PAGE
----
She also accepts that different carers have different personalities, and therefore different methods of dealing with people. There are a couple of "Big Gruff's" but, as you say, we know they are "good with regards to other aspects of his care."

Here's another thought; because carers in Homes are human there is bound to be, among some of them, petty jealousies etc. and wanting to get one of their colleagues into trouble. Again, if they were genuinely concerned, shouldn't they be reporting this to their superiors, rather than trying to get you involved? I'm just trying to say that it's possible they're trying to stir up your concerns to their own advantage - but I may be way off there.

Mum and I have often found that after one day where a particular carer might have given us cause for concern, the following day they're as good as gold and we can't sing their praises highly enough! I'm sure you experience the same thing. Plus the fact that some days Mum's able to deal with it, other days she's more sensitive to things. All this makes it even harder to know when enough is enough, doesn't it?

Having said all that, if Mum was concerned to the level of thinking of making a complaint, she would go and see the Head Nurse first. After all, she would be the one in the position to know if her carers aren't really up to the job. I can see this would be difficult, though, if you haven't been encouraged to do this or don't have a good relationship with the person in this position.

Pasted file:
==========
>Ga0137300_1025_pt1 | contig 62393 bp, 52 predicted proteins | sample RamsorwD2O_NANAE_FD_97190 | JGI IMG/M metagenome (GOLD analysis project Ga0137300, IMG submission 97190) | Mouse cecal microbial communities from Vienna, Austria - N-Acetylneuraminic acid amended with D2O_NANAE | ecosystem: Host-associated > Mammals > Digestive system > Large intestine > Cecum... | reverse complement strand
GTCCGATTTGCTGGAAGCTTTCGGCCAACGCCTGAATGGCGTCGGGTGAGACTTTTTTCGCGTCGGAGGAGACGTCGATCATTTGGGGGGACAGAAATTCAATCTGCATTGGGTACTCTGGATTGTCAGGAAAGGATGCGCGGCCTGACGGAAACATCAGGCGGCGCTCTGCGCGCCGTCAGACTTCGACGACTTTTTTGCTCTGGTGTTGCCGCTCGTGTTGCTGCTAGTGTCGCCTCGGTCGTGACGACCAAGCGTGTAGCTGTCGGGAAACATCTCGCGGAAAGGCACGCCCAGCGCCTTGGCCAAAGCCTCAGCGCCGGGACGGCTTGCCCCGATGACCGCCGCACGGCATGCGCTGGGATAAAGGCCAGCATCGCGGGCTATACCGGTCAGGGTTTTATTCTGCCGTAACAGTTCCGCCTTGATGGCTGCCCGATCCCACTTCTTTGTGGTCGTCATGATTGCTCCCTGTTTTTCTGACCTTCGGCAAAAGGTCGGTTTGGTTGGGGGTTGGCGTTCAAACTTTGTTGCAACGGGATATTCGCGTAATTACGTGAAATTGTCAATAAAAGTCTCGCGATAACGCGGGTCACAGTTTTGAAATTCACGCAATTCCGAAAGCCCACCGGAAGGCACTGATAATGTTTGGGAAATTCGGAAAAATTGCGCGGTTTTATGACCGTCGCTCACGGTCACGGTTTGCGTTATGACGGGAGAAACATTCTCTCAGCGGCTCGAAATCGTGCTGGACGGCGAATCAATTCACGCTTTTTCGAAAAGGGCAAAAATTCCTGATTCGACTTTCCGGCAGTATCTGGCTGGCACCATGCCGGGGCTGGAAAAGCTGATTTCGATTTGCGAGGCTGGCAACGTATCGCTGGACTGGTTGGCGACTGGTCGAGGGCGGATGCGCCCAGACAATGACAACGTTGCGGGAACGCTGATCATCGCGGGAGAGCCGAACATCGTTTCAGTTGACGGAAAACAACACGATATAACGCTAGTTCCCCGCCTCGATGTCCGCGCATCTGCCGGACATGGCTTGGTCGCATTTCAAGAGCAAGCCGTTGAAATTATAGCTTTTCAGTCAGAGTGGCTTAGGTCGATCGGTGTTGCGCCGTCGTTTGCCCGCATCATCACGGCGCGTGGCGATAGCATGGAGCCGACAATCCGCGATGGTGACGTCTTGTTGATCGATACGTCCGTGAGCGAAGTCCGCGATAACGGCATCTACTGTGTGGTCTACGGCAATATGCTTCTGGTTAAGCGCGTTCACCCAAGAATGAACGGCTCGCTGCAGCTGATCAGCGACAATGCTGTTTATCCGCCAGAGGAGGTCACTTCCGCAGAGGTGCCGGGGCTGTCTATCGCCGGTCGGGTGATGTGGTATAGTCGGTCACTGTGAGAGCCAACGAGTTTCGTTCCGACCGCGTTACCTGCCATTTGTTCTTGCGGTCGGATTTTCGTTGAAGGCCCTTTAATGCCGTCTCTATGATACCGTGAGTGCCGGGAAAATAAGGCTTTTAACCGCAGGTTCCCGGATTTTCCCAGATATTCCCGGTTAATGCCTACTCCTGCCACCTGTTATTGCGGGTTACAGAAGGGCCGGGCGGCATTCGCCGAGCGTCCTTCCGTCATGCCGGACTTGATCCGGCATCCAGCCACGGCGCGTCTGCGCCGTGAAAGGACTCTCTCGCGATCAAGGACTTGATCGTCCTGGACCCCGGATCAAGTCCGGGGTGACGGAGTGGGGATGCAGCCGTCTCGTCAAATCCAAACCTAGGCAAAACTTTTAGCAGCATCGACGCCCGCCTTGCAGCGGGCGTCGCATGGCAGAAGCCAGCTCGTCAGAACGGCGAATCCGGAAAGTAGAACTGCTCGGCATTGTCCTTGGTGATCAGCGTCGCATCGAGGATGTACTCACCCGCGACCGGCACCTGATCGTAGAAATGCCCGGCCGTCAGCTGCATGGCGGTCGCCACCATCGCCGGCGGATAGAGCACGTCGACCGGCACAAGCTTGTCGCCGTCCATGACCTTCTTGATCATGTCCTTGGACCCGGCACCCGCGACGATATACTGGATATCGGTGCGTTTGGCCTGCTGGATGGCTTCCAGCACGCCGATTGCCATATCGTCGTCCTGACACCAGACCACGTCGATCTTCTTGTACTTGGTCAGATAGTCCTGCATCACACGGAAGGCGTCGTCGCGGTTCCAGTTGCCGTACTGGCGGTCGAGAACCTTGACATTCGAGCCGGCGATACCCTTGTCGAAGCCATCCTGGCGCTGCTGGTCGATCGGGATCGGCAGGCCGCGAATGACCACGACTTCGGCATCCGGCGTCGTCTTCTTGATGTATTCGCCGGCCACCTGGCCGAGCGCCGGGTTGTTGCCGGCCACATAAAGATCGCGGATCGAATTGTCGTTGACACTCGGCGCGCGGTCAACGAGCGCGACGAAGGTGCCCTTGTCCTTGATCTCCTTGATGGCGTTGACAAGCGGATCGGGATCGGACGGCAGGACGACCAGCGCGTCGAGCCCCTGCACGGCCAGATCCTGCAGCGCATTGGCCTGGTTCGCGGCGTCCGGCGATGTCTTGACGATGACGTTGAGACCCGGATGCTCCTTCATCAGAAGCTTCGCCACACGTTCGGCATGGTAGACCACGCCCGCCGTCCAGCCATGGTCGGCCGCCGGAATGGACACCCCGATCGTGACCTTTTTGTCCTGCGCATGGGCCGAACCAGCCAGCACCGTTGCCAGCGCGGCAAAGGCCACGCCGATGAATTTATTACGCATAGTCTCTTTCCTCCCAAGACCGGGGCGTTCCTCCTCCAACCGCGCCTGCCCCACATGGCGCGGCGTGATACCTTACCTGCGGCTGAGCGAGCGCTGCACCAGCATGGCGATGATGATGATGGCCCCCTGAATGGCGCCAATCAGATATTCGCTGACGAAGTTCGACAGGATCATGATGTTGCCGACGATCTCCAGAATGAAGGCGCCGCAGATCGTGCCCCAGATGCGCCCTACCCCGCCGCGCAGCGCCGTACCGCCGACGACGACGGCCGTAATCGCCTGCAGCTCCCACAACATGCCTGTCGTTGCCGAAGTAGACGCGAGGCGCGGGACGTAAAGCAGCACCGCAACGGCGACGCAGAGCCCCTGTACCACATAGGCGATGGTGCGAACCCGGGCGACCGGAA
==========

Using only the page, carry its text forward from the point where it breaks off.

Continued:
Hope this helps.


Registered User
Sep 16, 2005
Hazel, thanks for all your words, it pretty much covered everything I thought about when the carers had their little chat for me. It may not have come across in my post, but the point of it all was simply a sigh of tiredness that these so called carers would attempt to pull more emotions from me either for their own motivations or because they 'thought' I needed their words, that they 'thought' showed their concern. I have complained many a time at the home if I have not been happy with care levels and each time I have had to weigh up the pros and cons of it all, will it affect Dad badly, am I missing the bigger picture, can the home really be expected to do better and so on.

What I could not believe was that these two ....imbeciles??....thought that I needed them to tell me what I should be doing. That they knew the position I was in better than me. I was FRUSTRATED (!!), had had enough already, and just wanted to enjoy what i could of the afternoon with Dad....oh I could go on and on, but its coffee on the porch time....thanks all for your words.